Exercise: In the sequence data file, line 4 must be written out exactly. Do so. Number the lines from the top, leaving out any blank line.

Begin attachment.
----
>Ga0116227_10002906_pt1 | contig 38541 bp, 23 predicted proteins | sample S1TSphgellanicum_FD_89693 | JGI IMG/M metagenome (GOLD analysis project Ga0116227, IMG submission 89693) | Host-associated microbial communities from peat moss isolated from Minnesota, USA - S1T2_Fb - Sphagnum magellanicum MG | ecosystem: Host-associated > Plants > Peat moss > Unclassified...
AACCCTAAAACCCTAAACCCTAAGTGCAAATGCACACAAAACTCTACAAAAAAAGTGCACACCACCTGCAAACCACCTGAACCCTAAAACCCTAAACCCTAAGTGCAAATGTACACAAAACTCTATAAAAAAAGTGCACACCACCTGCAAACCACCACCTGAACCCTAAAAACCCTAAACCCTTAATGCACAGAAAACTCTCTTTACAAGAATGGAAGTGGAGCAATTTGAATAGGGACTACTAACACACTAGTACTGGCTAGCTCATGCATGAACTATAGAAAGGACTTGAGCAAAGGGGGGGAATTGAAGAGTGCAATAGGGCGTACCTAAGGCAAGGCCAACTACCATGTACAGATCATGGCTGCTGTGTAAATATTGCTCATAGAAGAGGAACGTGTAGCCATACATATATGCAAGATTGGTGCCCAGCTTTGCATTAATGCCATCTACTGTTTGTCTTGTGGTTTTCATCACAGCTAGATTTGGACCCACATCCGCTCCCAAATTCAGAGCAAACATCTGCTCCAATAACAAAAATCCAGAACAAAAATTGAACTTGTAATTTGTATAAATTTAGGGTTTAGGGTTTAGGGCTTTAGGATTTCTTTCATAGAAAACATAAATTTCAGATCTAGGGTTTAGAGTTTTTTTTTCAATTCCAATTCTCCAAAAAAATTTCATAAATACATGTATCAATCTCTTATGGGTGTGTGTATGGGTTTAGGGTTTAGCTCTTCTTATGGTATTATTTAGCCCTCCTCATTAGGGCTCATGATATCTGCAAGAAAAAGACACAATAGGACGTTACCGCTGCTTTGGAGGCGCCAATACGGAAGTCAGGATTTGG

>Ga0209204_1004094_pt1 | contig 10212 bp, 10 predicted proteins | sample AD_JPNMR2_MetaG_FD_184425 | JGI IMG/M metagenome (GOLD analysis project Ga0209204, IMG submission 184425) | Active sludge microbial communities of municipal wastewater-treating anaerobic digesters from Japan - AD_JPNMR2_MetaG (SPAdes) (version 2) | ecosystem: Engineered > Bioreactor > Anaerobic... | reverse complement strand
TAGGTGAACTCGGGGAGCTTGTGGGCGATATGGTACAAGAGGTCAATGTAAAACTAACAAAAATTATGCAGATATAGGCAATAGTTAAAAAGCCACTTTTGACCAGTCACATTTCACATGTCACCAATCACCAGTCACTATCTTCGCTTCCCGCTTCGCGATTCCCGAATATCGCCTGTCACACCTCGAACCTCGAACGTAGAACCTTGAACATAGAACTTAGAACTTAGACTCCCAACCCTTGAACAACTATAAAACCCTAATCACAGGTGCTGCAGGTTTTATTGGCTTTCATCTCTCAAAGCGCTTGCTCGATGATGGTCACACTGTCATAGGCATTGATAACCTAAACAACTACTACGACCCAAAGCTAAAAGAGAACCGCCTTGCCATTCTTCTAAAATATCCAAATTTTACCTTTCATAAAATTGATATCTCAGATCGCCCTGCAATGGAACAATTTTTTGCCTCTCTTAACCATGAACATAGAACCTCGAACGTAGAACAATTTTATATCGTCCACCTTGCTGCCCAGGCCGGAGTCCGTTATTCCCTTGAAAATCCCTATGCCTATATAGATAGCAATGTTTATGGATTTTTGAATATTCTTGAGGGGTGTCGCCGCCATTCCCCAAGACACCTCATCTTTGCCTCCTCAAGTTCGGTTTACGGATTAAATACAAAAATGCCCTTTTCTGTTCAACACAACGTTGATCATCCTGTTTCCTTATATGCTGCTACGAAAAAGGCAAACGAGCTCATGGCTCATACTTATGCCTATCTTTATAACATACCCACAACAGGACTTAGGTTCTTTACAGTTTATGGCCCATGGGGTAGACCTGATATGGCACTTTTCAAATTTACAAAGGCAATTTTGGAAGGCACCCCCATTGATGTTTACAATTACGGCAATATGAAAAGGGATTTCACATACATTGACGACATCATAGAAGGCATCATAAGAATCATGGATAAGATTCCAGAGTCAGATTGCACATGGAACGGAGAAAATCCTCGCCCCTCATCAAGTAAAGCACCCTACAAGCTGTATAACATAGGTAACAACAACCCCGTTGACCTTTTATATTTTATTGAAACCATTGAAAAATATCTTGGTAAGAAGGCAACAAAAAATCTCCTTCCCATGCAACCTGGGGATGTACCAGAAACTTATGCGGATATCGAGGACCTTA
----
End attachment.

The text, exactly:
TAGGTGAACTCGGGGAGCTTGTGGGCGATATGGTACAAGAGGTCAATGTAAAACTAACAAAAATTATGCAGATATAGGCAATAGTTAAAAAGCCACTTTTGACCAGTCACATTTCACATGTCACCAATCACCAGTCACTATCTTCGCTTCCCGCTTCGCGATTCCCGAATATCGCCTGTCACACCTCGAACCTCGAACGTAGAACCTTGAACATAGAACTTAGAACTTAGACTCCCAACCCTTGAACAACTATAAAACCCTAATCACAGGTGCTGCAGGTTTTATTGGCTTTCATCTCTCAAAGCGCTTGCTCGATGATGGTCACACTGTCATAGGCATTGATAACCTAAACAACTACTACGACCCAAAGCTAAAAGAGAACCGCCTTGCCATTCTTCTAAAATATCCAAATTTTACCTTTCATAAAATTGATATCTCAGATCGCCCTGCAATGGAACAATTTTTTGCCTCTCTTAACCATGAACATAGAACCTCGAACGTAGAACAATTTTATATCGTCCACCTTGCTGCCCAGGCCGGAGTCCGTTATTCCCTTGAAAATCCCTATGCCTATATAGATAGCAATGTTTATGGATTTTTGAATATTCTTGAGGGGTGTCGCCGCCATTCCCCAAGACACCTCATCTTTGCCTCCTCAAGTTCGGTTTACGGATTAAATACAAAAATGCCCTTTTCTGTTCAACACAACGTTGATCATCCTGTTTCCTTATATGCTGCTACGAAAAAGGCAAACGAGCTCATGGCTCATACTTATGCCTATCTTTATAACATACCCACAACAGGACTTAGGTTCTTTACAGTTTATGGCCCATGGGGTAGACCTGATATGGCACTTTTCAAATTTACAAAGGCAATTTTGGAAGGCACCCCCATTGATGTTTACAATTACGGCAATATGAAAAGGGATTTCACATACATTGACGACATCATAGAAGGCATCATAAGAATCATGGATAAGATTCCAGAGTCAGATTGCACATGGAACGGAGAAAATCCTCGCCCCTCATCAAGTAAAGCACCCTACAAGCTGTATAACATAGGTAACAACAACCCCGTTGACCTTTTATATTTTATTGAAACCATTGAAAAATATCTTGGTAAGAAGGCAACAAAAAATCTCCTTCCCATGCAACCTGGGGATGTACCAGAAACTTATGCGGATATCGAGGACCTTA